• Germany in the form of a nation exists since the 19th century, when the Prussian leader Otto von Bismarck united the German speaking lands into the Second reich, which Adolf Hitler later tried to emulate with his Third Reich. More on Germany’s history here.
  • German is Germany’s official language and also the language spoken by the most native speakers in Europe.
  • It is one of the stranger languages, as it allows the formation of long compound words such as Donaudampfschifffahrtselektrizitätenhauptbetriebswerkbauunterbeamtengesellschaft, the longest word ever published, acc. to the Guinness world records book from 1996. It means the Association for Subordinate Officials of the Main Maintenance Building of the Danube Steam Shipping Electrical Services, which was allegedly an organisation in Vienna, Austria, before the 1st World War, although it is not entirely clear whether it actually existed.
  • Furthermore, German can be quite tricky: in 1963 the U.S. president J. F. Kennedy visited Berlin and gave a famously blundered speech, where he said “I am a jelly doughnut” instead of “I am a citizen of Berlin” and I bet the Germans had a good laugh about it. Ich bin ein Berliner… You can check it out here.
  • There are over 2100 castles, 300 types of bread, 1000 versions of sausages and 1500 kinds of beer in Germany.
A detail from the Charlottenburg palace in Berlin.
  • On a related note, beer is considered food in Bavaria, Germany’s largest state – Germany consists of 16 largely autonomous states.
  • However, they also gave us books, as press printing was invented there. The first book ever printed was the Bible in 1455, by J. Gutenberg.
  • Additionally, the first magazine, Kepler‘s laws of planetary motion, the Christmas tree (Tannenbaum), telescopes, heroin, clarinets, many poets and writers like F. Schiller, H.Heine and B. Brecht, bacteriology, SIM cards and SMSs all came from Germany, as well as of course the Nazis and the Holocaust.
  • German’s capital city changed 7 times, finally settling in Berlin, which used to be divided by the Berlin wall from 1961 until 1989.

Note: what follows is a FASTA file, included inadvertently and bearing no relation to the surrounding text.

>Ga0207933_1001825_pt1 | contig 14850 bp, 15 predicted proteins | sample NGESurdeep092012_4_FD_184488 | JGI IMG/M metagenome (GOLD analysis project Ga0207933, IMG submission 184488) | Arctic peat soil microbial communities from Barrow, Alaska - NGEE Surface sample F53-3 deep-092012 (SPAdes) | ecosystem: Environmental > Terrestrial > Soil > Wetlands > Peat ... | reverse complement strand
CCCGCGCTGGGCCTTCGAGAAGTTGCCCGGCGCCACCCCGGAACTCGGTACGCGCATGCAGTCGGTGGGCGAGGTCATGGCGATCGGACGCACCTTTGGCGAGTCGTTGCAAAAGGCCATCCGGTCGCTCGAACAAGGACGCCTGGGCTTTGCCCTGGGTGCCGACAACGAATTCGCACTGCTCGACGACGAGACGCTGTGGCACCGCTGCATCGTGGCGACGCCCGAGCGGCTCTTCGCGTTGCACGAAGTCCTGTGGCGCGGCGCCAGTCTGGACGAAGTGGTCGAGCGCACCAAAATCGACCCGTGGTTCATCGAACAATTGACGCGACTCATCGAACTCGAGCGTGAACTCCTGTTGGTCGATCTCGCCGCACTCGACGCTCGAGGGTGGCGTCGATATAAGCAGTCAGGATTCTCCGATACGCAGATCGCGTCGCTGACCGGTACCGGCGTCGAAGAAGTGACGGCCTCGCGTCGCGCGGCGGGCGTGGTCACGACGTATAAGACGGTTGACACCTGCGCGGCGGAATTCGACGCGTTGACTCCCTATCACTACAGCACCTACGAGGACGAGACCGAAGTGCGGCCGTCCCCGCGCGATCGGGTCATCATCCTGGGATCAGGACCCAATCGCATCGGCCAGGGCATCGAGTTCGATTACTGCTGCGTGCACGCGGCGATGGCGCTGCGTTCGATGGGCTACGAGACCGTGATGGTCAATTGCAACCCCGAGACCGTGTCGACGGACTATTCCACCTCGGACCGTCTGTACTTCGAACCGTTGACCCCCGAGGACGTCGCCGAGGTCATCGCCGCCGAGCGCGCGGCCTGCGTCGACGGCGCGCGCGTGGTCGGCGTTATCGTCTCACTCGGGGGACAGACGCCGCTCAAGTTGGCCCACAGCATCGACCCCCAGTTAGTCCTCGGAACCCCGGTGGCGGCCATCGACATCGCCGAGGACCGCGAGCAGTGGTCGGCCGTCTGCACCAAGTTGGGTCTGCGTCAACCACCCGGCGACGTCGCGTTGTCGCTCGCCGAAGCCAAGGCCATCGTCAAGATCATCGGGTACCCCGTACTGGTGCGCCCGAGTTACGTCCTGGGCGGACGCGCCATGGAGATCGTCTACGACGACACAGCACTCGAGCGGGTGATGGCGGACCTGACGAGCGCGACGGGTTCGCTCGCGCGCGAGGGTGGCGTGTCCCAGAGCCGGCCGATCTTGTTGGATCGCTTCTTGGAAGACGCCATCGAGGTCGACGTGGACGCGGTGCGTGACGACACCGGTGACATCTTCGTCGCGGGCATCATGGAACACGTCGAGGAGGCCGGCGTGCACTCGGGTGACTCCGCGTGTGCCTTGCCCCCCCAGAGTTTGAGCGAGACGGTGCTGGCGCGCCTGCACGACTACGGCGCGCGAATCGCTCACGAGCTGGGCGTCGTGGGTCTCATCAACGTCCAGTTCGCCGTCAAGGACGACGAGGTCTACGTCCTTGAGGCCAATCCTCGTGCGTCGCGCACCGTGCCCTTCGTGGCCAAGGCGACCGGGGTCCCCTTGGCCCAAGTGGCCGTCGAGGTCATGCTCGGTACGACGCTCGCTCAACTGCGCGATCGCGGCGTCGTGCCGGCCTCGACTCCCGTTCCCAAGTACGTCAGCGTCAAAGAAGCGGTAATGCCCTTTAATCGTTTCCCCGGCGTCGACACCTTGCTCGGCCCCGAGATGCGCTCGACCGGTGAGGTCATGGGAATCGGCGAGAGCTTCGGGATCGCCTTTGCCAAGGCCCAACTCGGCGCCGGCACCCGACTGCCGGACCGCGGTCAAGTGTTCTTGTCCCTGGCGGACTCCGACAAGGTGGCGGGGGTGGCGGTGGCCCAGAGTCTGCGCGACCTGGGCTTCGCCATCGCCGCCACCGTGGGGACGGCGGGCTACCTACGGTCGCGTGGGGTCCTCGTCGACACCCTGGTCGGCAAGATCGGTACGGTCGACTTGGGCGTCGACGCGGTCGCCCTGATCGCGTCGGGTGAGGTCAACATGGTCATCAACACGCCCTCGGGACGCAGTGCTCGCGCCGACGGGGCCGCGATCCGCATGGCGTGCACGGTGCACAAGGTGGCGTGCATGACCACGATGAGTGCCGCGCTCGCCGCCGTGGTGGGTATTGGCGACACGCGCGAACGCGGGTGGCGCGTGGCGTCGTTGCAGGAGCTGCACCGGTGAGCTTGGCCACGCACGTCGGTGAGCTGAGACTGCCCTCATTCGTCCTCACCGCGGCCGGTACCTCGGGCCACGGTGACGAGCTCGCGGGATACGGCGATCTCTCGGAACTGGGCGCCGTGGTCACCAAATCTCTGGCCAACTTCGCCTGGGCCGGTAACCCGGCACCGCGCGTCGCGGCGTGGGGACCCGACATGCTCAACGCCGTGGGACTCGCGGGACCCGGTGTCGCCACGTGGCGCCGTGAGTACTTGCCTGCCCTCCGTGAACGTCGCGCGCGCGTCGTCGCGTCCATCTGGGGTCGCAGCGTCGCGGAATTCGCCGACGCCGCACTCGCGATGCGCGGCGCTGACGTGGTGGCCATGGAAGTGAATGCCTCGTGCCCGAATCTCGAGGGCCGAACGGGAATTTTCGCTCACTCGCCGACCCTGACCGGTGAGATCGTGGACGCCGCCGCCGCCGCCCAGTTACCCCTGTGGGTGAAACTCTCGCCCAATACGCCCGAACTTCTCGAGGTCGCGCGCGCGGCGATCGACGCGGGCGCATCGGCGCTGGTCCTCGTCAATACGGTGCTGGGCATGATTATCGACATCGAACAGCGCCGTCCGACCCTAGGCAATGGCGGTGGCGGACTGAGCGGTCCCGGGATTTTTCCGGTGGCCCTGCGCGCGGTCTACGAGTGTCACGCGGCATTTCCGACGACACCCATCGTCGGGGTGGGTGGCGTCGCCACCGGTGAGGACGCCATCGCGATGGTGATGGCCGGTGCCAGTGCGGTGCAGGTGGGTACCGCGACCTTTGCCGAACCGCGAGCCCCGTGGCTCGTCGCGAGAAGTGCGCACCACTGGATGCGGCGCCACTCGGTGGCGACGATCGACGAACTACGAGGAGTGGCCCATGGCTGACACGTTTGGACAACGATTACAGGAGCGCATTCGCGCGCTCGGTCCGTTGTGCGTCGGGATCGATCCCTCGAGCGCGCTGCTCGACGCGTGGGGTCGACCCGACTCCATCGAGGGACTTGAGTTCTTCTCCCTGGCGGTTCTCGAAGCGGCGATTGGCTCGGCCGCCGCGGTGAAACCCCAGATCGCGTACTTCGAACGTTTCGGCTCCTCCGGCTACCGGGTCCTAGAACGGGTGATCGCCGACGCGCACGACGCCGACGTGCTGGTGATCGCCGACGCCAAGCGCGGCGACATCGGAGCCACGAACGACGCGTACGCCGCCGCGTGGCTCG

Now you know a bit more Germany, the country where people love to wear Tracht, the traditional German costumes, which include lederhosen (leather pants). These days it has mostly been replaced by Dirndl dresses, the stereotypical industrial made versions, particularly in Austria, where some people wear them even in everyday life.

The facts I shared this time were probably not as exciting as in the previous Travel Trivia posts, but Germany is known for their ordnung und disziplin (order and discipline) approach to life after all. Their history is pretty bizarre though, particularly the World War eras, and their engineering feats are more than worth a look if you’re looking for some more interesting reading. 🙂

Travel Trivia: 14 facts about Svalbard + a history crash course

Every time I plan a trip I always read a bit about the place I’m visiting and learn some interesting facts, which is what my Travel Trivia posts are about. This one is going to be all about Svalbard, the Arctic realm of polar bears and its history, so let’s dive in:

  • The largest island is called Spitsbergen, i.e. pointy mountains. It was so named by the Dutch explorer William Barents, the Barents sea guy, who discovered the island in 1596 and did not realise that he had in fact discovered a whole archipelago.
  • Svalbard boasts the world’s northernmost permanent settlement with more than a 1000 people, the town of Longyearbyn, located 78° north on Spitsbergen. The total population of the town is around 2000 people of about 40 different nationalities.
  • Even though Svalbard was officially assigned to Norway with the Svalbard treaty in 1925, it is considered an independent administrative province with its own governor and is NOT part of the Schengen area. Similarly, Svalbard is visa free and anyone from the countries who signed the treaty is allowed to come live and work there tax-free, in an effort to encourage migration. Lots of people I met came to work there for a few years to experience the wilderness and save up some cash, as the wages are very good.
  • Under the treaty Norway is obligated to protect the environment in Svalbard and prohibited from collecting taxes or using the land for military purposes. It is also forced to acknowledge the rights of the Russian mining company to coal mining in certain areas of Svalbard, like Barentsburg, the second largest town in Svalbard, controlled by Russia.
The true natives of Svalbard.
  • There are more polar bears living in Svalbard than people: the total population of Svalbard is about 2700 people altogether, while the number of polar bears is estimated to be up to 3500.